TALLAHASSEE, Fla. (WTXL) - How would you feel if someone at your child's school carried a gun?
A group that keeps track of school shootings says, since 2013, there have been at least 290, an average of almost one school shooting a week. A school shooting is classified as any incident where a gun is fired on school grounds, whether or not someone is hurt/killed.
This issue is hitting home for folks in Florida after a 19-year-old shot and killed 17 people in Parkland.
That fear has students, parents, school employees and lawmakers desperate for solutions, no matter how controversial they appear.
Florida lawmakers are considering a proposed bill that would let some school employees have firearms. Senate Bill 1236 has now been withdrawn from consideration by a senate committee, but the bill could still move forward.
"This could be the difference between whether we have an incident or we have a massacre," said Sen. Dennis Baxley (R-Ocala.) Baxley sponsors SB 1236, simply called "School Safety."
Right now, it's illegal to carry a gun on school property in Florida. This bill would allow school officials to let trained armed volunteers like teachers bring their concealed carry weapons into the classroom.
"It seems unfair to me that we ask school administrators and teachers to be responsible for the safety of our children, yet we totally eliminate any opportunity for there to be an armed response to an armed intruder," said Sen. Baxley.
Being responsible means not letting just anyone bring a gun into a school. Under SB 1236, employees would have to get approval from the principal or district superintendent before carrying a gun on campus. Sen. Baxley believes having guns in classrooms could stop a violent situation sooner.
"There's always a time delay, particularly when you get to more rural schools," said Sen. Baxley. "It might be 45 minutes before someone could actually be there to help you.
Sen. Baxley believes concealed carry permit holders have enough training to handle serious situations like a school shooting.
"What we find with studying these permit holders is that they don't shoot people. What they do is demonstrate to a violent person that they will resist and they leave. So we avoid a violent conflict," said Sen. Baxley.
Bills similar to SB 1236 have been filed in four other states, according to the Giffords Law Center to Prevent Gun Violence. Laura Cutilletta, the center's Legal Director, says the idea of a "hero" stopping a shooter sounds good in theory, but rarely works in real life.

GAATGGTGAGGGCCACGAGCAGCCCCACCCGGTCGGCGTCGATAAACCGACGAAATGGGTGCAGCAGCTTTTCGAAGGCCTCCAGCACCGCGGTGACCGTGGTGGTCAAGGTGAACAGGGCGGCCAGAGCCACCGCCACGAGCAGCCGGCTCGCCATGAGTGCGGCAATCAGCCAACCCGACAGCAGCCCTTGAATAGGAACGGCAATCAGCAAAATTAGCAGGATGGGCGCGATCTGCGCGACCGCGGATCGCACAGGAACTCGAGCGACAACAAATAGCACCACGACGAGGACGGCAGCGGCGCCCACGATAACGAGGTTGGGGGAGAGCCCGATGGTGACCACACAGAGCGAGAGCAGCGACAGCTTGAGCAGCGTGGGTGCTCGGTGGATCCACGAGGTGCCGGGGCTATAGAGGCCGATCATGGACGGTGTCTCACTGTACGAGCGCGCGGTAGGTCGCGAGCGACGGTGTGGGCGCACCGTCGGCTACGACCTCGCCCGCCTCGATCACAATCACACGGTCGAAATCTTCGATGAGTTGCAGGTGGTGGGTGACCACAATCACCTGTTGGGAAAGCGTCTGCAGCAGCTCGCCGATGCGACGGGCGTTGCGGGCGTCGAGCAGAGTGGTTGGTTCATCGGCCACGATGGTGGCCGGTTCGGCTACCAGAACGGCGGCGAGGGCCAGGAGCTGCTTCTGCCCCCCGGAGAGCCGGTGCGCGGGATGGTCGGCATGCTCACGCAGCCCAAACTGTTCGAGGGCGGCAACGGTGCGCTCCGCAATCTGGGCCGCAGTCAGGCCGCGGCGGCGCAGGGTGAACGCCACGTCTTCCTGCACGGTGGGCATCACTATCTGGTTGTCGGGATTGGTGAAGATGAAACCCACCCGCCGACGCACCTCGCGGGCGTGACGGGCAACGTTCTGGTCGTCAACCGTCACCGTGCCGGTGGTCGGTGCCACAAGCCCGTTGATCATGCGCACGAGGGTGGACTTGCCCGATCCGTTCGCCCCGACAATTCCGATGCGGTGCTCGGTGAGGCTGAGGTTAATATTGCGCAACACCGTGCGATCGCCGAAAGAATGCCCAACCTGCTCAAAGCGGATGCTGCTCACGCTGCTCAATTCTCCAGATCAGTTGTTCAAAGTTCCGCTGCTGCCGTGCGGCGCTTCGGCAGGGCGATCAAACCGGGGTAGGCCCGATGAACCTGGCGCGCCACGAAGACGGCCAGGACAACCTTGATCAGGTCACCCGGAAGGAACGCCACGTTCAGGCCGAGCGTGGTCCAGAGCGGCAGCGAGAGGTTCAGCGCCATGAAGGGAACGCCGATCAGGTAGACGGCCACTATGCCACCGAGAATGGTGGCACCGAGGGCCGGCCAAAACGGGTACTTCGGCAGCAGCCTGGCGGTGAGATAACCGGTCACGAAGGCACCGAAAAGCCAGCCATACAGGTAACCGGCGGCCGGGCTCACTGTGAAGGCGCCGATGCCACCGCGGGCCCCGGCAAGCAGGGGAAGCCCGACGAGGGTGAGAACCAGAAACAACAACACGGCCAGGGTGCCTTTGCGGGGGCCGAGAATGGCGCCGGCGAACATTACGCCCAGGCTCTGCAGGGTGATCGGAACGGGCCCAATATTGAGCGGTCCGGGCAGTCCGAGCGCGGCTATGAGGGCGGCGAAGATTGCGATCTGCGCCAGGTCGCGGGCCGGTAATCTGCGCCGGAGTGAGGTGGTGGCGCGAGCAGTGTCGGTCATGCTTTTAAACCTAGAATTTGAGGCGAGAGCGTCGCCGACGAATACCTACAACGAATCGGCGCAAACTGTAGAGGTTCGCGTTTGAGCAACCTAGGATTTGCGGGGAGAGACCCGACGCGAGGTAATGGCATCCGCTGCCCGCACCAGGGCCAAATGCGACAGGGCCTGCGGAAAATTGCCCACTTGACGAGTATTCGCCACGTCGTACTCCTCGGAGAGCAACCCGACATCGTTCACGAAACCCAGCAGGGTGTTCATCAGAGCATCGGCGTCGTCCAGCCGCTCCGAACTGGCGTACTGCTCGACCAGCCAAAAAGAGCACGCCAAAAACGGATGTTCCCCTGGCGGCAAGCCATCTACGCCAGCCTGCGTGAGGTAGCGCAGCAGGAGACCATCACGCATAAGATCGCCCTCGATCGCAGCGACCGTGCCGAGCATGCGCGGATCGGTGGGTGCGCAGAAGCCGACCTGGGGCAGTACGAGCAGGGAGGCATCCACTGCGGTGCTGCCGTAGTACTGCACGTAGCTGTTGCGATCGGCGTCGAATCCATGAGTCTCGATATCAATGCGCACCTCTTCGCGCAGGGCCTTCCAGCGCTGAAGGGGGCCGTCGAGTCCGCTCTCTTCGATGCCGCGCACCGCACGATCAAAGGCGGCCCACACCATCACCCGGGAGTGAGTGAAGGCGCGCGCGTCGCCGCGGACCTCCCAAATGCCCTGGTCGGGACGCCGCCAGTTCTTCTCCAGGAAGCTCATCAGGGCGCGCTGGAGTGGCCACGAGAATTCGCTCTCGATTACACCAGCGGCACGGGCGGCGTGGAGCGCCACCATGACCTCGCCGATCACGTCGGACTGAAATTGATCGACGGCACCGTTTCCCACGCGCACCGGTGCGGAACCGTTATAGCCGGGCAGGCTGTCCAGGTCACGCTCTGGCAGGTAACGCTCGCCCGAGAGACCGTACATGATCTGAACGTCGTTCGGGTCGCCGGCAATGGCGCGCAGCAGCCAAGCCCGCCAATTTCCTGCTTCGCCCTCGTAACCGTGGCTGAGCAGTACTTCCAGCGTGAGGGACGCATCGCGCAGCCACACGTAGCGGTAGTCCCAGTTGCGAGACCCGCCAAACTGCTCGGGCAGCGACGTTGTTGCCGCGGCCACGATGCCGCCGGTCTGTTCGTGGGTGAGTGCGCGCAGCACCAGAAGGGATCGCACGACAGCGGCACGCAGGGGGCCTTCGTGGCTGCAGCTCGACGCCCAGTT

"The Department of Homeland Security and the FBI have advised that, in an active shooter situation, untrained civilians should not engage the shooter," said Cutilletta. "They tend to put themselves or others in more danger. In the past, civilians trying to respond to such events have missed and injured innocent bystanders."
Eighteen states already allow adults to carry a loaded gun on school grounds, with certain permissions.
It's just not just about safety; it's also about cost. Sen. Baxley says arming teachers that are already on the payroll is cheaper than hiring special armed guards. Cutilletta worries it's not as effective.
"When you're a law enforcement professional, you spend every day focused on keeping the public safe. If you're a teacher or a principal, your main job is something completely different. So to arm them and expect them to do the job of a law enforcement officer is completely nonsensical," said Cutilletta.
We reached out to local school districts to see what they think about the bill. Gadsden County Superintendent Roger Milton tells WTXL he would not be comfortable with anyone except law enforcement carrying a weapon at his schools. He worries a gun could get into the wrong hands if it's not properly secured.
We also asked parents what they thought about this issue. Dozens left comments on our Facebook page.
Kimberly Bartlum wrote: "Why is this a debate? Armed guards should have already happened and absolutely teachers should be able to protect our children and themselves."
Rose Wood says, in part: "Armed? No. What needs to happen is funding and talks against bullying, isolation, and hate."
"More guns in the street is never the answer," said Florida resident Natasha Goodley. "If you look at the countries that do not experience the number of mass shootings we do, they have very strict gun laws. The more guns that we have will not protect us."
Sen. Baxley admits there's a long way to go before a bill like SB 1236 can pass. First, he says he's focusing on a bill that would let people concealed carry at churches and other places of worship. If that passes and goes well, he hopes it might ease some of the concern around letting guns on school campuses.
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